Nichols v. The Milford Pediatric Group, P.C.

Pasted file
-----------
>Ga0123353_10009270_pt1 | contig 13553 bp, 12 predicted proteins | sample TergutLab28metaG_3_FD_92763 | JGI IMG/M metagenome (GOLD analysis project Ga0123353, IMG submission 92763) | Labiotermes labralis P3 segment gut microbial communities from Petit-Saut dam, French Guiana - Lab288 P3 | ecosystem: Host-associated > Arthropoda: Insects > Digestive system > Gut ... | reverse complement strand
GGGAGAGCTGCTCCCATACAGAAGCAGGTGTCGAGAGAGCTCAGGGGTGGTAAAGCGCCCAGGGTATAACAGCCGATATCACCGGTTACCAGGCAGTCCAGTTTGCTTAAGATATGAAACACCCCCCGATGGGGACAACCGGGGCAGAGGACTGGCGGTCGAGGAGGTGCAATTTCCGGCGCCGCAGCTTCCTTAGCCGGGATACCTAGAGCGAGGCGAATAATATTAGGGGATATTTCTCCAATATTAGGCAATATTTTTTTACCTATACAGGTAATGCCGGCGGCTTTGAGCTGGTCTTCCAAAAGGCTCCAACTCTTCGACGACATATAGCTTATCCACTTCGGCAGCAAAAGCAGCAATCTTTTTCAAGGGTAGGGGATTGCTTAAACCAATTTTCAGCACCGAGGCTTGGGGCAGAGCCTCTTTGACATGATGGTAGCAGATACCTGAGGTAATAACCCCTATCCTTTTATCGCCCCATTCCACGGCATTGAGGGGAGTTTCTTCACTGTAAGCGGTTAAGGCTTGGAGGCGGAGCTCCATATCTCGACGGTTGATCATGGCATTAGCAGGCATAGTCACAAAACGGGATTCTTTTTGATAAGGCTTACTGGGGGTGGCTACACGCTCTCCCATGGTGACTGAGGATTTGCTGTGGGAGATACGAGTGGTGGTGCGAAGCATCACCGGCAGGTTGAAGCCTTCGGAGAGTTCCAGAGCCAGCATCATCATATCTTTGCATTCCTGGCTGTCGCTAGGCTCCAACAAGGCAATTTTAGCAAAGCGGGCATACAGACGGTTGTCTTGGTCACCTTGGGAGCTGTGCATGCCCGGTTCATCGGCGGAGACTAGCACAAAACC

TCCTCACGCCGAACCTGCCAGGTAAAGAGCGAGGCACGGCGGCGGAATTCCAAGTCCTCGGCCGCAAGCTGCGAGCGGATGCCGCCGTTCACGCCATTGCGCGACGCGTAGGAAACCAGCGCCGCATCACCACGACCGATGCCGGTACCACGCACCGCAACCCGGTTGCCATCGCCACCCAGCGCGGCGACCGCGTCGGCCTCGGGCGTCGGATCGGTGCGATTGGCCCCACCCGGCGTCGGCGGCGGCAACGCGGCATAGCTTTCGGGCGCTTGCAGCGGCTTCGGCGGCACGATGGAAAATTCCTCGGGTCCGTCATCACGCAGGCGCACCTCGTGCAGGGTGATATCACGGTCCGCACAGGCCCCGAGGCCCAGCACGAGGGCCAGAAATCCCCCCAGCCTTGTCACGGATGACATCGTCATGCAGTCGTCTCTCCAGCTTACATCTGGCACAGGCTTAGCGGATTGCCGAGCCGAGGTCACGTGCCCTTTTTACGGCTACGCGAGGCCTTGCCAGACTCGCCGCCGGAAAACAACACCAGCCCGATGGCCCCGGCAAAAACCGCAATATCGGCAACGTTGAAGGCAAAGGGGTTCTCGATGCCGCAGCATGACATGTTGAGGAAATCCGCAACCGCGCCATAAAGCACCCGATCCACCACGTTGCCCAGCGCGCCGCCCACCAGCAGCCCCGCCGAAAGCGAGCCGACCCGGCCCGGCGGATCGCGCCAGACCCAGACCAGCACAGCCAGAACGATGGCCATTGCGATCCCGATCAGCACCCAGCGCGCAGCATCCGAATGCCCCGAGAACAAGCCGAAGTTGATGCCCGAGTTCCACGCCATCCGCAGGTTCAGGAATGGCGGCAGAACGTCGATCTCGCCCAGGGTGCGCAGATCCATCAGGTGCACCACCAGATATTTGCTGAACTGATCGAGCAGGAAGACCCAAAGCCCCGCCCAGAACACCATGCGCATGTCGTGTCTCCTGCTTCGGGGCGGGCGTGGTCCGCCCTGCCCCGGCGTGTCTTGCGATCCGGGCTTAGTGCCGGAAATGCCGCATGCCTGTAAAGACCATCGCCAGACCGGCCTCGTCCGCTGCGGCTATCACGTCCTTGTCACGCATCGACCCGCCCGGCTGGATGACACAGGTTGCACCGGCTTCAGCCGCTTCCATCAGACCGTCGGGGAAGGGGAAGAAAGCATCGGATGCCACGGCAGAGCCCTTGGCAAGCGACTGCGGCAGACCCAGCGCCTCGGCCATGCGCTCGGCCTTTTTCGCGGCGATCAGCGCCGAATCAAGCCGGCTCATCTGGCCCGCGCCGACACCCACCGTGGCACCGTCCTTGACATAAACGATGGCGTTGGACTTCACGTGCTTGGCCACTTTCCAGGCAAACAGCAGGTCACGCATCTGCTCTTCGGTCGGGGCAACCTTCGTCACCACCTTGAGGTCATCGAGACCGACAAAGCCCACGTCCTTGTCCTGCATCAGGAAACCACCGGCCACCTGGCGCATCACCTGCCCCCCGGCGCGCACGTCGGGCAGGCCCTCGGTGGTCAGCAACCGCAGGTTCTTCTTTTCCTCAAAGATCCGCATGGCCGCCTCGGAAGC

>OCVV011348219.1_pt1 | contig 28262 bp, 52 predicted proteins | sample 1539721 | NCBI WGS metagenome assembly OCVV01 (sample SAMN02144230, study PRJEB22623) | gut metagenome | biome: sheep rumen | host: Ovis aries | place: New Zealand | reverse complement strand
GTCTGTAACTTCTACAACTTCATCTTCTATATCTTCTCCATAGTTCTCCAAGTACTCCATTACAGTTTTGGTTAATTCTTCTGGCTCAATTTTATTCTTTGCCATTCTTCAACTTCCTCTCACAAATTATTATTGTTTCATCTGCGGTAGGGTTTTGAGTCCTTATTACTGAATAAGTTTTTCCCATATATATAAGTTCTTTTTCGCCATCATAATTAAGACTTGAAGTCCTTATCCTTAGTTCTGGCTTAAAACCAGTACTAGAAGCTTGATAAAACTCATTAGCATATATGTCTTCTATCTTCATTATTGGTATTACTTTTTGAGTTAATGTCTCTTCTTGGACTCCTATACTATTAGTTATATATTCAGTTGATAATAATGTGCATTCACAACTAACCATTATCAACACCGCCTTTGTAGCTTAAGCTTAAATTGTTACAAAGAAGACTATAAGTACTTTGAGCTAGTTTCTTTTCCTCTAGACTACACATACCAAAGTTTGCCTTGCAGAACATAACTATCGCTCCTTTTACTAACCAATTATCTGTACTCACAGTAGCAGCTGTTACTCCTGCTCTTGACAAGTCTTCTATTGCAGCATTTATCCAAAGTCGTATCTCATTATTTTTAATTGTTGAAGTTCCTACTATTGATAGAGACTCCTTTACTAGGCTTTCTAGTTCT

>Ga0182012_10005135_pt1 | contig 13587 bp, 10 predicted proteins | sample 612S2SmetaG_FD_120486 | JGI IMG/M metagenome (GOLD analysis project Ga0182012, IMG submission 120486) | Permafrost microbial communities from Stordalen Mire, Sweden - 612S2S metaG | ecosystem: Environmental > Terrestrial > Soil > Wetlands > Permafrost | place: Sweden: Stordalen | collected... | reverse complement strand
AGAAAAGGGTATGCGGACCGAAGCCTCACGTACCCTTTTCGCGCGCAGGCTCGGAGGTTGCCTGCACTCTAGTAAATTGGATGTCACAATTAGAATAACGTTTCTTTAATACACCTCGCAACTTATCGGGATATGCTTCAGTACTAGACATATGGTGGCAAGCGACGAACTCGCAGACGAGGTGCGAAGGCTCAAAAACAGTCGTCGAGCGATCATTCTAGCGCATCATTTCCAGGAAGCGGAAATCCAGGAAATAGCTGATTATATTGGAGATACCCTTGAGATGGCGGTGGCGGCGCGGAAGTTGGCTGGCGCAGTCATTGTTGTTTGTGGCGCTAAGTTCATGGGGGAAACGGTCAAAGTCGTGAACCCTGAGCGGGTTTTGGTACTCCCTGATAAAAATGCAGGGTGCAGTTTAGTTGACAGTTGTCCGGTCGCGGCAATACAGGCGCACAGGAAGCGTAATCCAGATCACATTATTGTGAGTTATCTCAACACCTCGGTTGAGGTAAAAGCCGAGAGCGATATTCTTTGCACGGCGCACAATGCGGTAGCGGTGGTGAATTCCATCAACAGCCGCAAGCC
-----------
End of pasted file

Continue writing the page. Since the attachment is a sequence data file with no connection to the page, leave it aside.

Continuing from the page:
A plaintiff's failure to comply with the requirements of Connecticut General Statutes §52-109a(a) and attach a good faith certificate to a medical malpractice complaint and a written letter from a similar health care provider, results in a defect in process that implicates the personal jurisdiction of the court. Michael Nichols brought suit against The Milford Pediatric group, P.C., alleging, essentially, that while a patient of the defendant obtaining a physical examination, he fainted sitting upright on the examination table when a medical assistant employed by the defendant began collecting his blood. He fell, face first onto the floor, damaging teeth and a tooth punctured his lip. The defendant filed a motion to dismiss the complaint for lack of an attached good faith certificate or letter from a similar health care provider in accordance with C.G.S. §52-190a(a). The plaintiff objected, arguing that C.G.S. §52-190a(a) did not apply because his action sounded in ordinary negligence not medical malpractice. The plaintiff, granted leave, filed an amended complaint with one count captioned "negligent supervision" and a second invoking the doctrine of res ipsa loquitur. The court granted the defendant's motion to dismiss for the plaintiff's failure to comply with C.G.S. §52-109a(a). The plaintiff appealed. The Appellate Court affirmed the judgment. The plaintiff was required to comply with C.G.S. §52-190a. Based on the three part test from the 2001 Appellate Court case of Trimel v. Lawrence & Memorial Hospital Rehabilitation Center, the trial court properly characterized the complaint as a medical malpractice claim. The plaintiff conceded Trimel's first prong that the defendant was sued in its capacity as a professional medical service provider. For the second prong, the plaintiff's claim was rejected that the blood collection was not of a specialized medical nature that arose out of a medical professional-patient relationship. Analyzing the final prong, the Appellate Court concluded that a physical examination is related to the medical diagnosis and treatment of a patient and any alleged negligence in the conducting of such an examination is substantially related to medical diagnosis or treatment. Issues including whether the defendant sufficiently trained its employee to ensure that blood collection was completed in a safe manner clearly involved the exercise of medical knowledge and judgment.